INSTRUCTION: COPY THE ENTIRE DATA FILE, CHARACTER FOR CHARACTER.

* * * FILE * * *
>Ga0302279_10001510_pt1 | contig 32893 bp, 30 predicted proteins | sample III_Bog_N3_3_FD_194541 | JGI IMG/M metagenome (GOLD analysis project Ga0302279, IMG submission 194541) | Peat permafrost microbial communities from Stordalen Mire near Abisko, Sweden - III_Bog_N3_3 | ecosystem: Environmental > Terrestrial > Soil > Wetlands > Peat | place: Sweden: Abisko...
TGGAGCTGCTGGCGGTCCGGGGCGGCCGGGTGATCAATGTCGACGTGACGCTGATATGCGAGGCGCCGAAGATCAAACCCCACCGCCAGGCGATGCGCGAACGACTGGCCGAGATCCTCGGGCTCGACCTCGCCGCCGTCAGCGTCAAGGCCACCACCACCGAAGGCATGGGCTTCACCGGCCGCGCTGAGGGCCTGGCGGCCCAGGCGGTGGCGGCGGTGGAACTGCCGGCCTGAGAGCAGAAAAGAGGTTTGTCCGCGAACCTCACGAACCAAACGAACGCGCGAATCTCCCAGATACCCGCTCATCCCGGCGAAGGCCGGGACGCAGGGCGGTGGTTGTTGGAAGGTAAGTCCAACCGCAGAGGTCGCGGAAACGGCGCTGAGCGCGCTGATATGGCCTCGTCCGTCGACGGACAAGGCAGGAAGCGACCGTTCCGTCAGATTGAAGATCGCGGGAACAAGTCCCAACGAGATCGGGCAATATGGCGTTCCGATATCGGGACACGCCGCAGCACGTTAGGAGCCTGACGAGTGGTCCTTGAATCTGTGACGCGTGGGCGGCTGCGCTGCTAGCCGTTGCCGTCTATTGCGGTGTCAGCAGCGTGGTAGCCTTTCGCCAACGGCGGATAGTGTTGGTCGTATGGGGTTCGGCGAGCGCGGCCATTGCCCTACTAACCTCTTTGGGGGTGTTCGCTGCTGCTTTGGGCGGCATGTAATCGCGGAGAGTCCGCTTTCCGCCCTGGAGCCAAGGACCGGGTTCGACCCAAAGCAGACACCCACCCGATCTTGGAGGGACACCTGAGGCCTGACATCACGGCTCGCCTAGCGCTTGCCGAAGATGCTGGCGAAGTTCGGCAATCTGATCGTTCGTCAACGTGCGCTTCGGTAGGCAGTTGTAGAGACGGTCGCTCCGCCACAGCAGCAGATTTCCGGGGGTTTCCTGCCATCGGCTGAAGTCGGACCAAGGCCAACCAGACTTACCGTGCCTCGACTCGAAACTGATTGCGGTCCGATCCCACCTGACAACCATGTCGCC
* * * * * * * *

>Ga0302279_10001510_pt1 | contig 32893 bp, 30 predicted proteins | sample III_Bog_N3_3_FD_194541 | JGI IMG/M metagenome (GOLD analysis project Ga0302279, IMG submission 194541) | Peat permafrost microbial communities from Stordalen Mire near Abisko, Sweden - III_Bog_N3_3 | ecosystem: Environmental > Terrestrial > Soil > Wetlands > Peat | place: Sweden: Abisko...
TGGAGCTGCTGGCGGTCCGGGGCGGCCGGGTGATCAATGTCGACGTGACGCTGATATGCGAGGCGCCGAAGATCAAACCCCACCGCCAGGCGATGCGCGAACGACTGGCCGAGATCCTCGGGCTCGACCTCGCCGCCGTCAGCGTCAAGGCCACCACCACCGAAGGCATGGGCTTCACCGGCCGCGCTGAGGGCCTGGCGGCCCAGGCGGTGGCGGCGGTGGAACTGCCGGCCTGAGAGCAGAAAAGAGGTTTGTCCGCGAACCTCACGAACCAAACGAACGCGCGAATCTCCCAGATACCCGCTCATCCCGGCGAAGGCCGGGACGCAGGGCGGTGGTTGTTGGAAGGTAAGTCCAACCGCAGAGGTCGCGGAAACGGCGCTGAGCGCGCTGATATGGCCTCGTCCGTCGACGGACAAGGCAGGAAGCGACCGTTCCGTCAGATTGAAGATCGCGGGAACAAGTCCCAACGAGATCGGGCAATATGGCGTTCCGATATCGGGACACGCCGCAGCACGTTAGGAGCCTGACGAGTGGTCCTTGAATCTGTGACGCGTGGGCGGCTGCGCTGCTAGCCGTTGCCGTCTATTGCGGTGTCAGCAGCGTGGTAGCCTTTCGCCAACGGCGGATAGTGTTGGTCGTATGGGGTTCGGCGAGCGCGGCCATTGCCCTACTAACCTCTTTGGGGGTGTTCGCTGCTGCTTTGGGCGGCATGTAATCGCGGAGAGTCCGCTTTCCGCCCTGGAGCCAAGGACCGGGTTCGACCCAAAGCAGACACCCACCCGATCTTGGAGGGACACCTGAGGCCTGACATCACGGCTCGCCTAGCGCTTGCCGAAGATGCTGGCGAAGTTCGGCAATCTGATCGTTCGTCAACGTGCGCTTCGGTAGGCAGTTGTAGAGACGGTCGCTCCGCCACAGCAGCAGATTTCCGGGGGTTTCCTGCCATCGGCTGAAGTCGGACCAAGGCCAACCAGACTTACCGTGCCTCGACTCGAAACTGATTGCGGTCCGATCCCACCTGACAACCATGTCGCC